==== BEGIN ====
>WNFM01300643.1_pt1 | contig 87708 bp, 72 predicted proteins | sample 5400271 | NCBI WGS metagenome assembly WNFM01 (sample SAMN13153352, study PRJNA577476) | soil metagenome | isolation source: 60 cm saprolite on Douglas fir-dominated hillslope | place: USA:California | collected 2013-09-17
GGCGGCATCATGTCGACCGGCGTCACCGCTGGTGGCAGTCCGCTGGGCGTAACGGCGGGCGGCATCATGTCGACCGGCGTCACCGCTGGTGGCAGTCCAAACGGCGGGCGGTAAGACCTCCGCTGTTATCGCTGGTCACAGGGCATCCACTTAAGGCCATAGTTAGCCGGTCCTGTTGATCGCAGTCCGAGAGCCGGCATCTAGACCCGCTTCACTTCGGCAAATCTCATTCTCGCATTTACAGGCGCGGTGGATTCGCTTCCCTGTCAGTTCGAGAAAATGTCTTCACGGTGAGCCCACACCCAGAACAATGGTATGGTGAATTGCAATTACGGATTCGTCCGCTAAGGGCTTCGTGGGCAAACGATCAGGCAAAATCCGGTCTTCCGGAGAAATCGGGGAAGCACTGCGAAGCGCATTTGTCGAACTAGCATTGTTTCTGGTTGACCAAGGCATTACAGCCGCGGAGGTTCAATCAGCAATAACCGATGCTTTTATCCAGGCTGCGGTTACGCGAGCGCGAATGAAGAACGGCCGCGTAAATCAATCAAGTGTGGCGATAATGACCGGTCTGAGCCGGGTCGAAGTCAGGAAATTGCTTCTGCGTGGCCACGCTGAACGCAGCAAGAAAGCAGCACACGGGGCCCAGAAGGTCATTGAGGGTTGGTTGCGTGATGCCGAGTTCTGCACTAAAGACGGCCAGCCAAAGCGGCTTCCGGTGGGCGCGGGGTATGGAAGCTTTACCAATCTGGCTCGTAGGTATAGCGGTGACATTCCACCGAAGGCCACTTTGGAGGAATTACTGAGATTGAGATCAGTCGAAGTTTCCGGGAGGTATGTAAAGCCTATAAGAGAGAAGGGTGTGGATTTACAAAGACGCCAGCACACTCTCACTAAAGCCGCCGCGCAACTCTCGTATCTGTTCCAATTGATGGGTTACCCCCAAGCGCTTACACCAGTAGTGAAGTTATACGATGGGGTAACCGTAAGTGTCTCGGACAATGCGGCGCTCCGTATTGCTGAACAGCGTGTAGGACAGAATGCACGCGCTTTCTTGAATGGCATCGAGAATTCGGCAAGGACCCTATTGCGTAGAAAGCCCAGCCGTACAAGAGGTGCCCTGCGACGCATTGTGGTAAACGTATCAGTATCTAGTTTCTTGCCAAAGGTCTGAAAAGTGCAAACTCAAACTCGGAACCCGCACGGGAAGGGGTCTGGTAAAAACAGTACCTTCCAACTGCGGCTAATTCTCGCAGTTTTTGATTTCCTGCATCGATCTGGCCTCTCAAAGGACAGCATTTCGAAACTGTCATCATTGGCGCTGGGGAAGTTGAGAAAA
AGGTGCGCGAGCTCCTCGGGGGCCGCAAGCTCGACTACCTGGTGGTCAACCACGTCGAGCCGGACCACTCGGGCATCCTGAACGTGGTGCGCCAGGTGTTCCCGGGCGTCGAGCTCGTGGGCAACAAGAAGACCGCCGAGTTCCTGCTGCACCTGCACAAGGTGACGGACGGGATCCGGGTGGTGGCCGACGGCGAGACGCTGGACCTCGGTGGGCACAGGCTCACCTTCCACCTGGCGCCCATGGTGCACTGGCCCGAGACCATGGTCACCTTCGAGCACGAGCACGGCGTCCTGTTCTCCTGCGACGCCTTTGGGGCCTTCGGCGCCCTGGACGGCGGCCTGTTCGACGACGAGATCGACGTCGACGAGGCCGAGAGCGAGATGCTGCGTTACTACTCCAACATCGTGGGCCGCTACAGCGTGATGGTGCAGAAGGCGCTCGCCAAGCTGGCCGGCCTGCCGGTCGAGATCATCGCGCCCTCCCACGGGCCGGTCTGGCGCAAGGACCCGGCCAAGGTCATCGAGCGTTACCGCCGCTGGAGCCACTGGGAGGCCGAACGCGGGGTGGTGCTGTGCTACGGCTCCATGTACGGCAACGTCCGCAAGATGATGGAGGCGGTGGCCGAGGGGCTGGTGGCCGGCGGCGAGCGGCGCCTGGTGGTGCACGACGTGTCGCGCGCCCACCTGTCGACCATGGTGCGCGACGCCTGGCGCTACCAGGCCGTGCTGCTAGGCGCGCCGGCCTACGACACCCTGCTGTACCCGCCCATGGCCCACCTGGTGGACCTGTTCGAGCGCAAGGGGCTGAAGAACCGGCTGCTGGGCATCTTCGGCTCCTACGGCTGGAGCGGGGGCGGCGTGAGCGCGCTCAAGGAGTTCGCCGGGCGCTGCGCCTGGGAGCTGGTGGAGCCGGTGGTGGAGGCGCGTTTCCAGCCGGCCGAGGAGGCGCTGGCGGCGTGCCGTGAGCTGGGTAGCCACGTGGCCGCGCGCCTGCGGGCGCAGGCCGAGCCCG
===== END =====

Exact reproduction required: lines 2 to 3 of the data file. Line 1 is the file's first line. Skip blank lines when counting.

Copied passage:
GGCGGCATCATGTCGACCGGCGTCACCGCTGGTGGCAGTCCGCTGGGCGTAACGGCGGGCGGCATCATGTCGACCGGCGTCACCGCTGGTGGCAGTCCAAACGGCGGGCGGTAAGACCTCCGCTGTTATCGCTGGTCACAGGGCATCCACTTAAGGCCATAGTTAGCCGGTCCTGTTGATCGCAGTCCGAGAGCCGGCATCTAGACCCGCTTCACTTCGGCAAATCTCATTCTCGCATTTACAGGCGCGGTGGATTCGCTTCCCTGTCAGTTCGAGAAAATGTCTTCACGGTGAGCCCACACCCAGAACAATGGTATGGTGAATTGCAATTACGGATTCGTCCGCTAAGGGCTTCGTGGGCAAACGATCAGGCAAAATCCGGTCTTCCGGAGAAATCGGGGAAGCACTGCGAAGCGCATTTGTCGAACTAGCATTGTTTCTGGTTGACCAAGGCATTACAGCCGCGGAGGTTCAATCAGCAATAACCGATGCTTTTATCCAGGCTGCGGTTACGCGAGCGCGAATGAAGAACGGCCGCGTAAATCAATCAAGTGTGGCGATAATGACCGGTCTGAGCCGGGTCGAAGTCAGGAAATTGCTTCTGCGTGGCCACGCTGAACGCAGCAAGAAAGCAGCACACGGGGCCCAGAAGGTCATTGAGGGTTGGTTGCGTGATGCCGAGTTCTGCACTAAAGACGGCCAGCCAAAGCGGCTTCCGGTGGGCGCGGGGTATGGAAGCTTTACCAATCTGGCTCGTAGGTATAGCGGTGACATTCCACCGAAGGCCACTTTGGAGGAATTACTGAGATTGAGATCAGTCGAAGTTTCCGGGAGGTATGTAAAGCCTATAAGAGAGAAGGGTGTGGATTTACAAAGACGCCAGCACACTCTCACTAAAGCCGCCGCGCAACTCTCGTATCTGTTCCAATTGATGGGTTACCCCCAAGCGCTTACACCAGTAGTGAAGTTATACGATGGGGTAACCGTAAGTGTCTCGGACAATGCGGCGCTCCGTATTGCTGAACAGCGTGTAGGACAGAATGCACGCGCTTTCTTGAATGGCATCGAGAATTCGGCAAGGACCCTATTGCGTAGAAAGCCCAGCCGTACAAGAGGTGCCCTGCGACGCATTGTGGTAAACGTATCAGTATCTAGTTTCTTGCCAAAGGTCTGAAAAGTGCAAACTCAAACTCGGAACCCGCACGGGAAGGGGTCTGGTAAAAACAGTACCTTCCAACTGCGGCTAATTCTCGCAGTTTTTGATTTCCTGCATCGATCTGGCCTCTCAAAGGACAGCATTTCGAAACTGTCATCATTGGCGCTGGGGAAGTTGAGAAAA
AGGTGCGCGAGCTCCTCGGGGGCCGCAAGCTCGACTACCTGGTGGTCAACCACGTCGAGCCGGACCACTCGGGCATCCTGAACGTGGTGCGCCAGGTGTTCCCGGGCGTCGAGCTCGTGGGCAACAAGAAGACCGCCGAGTTCCTGCTGCACCTGCACAAGGTGACGGACGGGATCCGGGTGGTGGCCGACGGCGAGACGCTGGACCTCGGTGGGCACAGGCTCACCTTCCACCTGGCGCCCATGGTGCACTGGCCCGAGACCATGGTCACCTTCGAGCACGAGCACGGCGTCCTGTTCTCCTGCGACGCCTTTGGGGCCTTCGGCGCCCTGGACGGCGGCCTGTTCGACGACGAGATCGACGTCGACGAGGCCGAGAGCGAGATGCTGCGTTACTACTCCAACATCGTGGGCCGCTACAGCGTGATGGTGCAGAAGGCGCTCGCCAAGCTGGCCGGCCTGCCGGTCGAGATCATCGCGCCCTCCCACGGGCCGGTCTGGCGCAAGGACCCGGCCAAGGTCATCGAGCGTTACCGCCGCTGGAGCCACTGGGAGGCCGAACGCGGGGTGGTGCTGTGCTACGGCTCCATGTACGGCAACGTCCGCAAGATGATGGAGGCGGTGGCCGAGGGGCTGGTGGCCGGCGGCGAGCGGCGCCTGGTGGTGCACGACGTGTCGCGCGCCCACCTGTCGACCATGGTGCGCGACGCCTGGCGCTACCAGGCCGTGCTGCTAGGCGCGCCGGCCTACGACACCCTGCTGTACCCGCCCATGGCCCACCTGGTGGACCTGTTCGAGCGCAAGGGGCTGAAGAACCGGCTGCTGGGCATCTTCGGCTCCTACGGCTGGAGCGGGGGCGGCGTGAGCGCGCTCAAGGAGTTCGCCGGGCGCTGCGCCTGGGAGCTGGTGGAGCCGGTGGTGGAGGCGCGTTTCCAGCCGGCCGAGGAGGCGCTGGCGGCGTGCCGTGAGCTGGGTAGCCACGTGGCCGCGCGCCTGCGGGCGCAGGCCGAGCCCG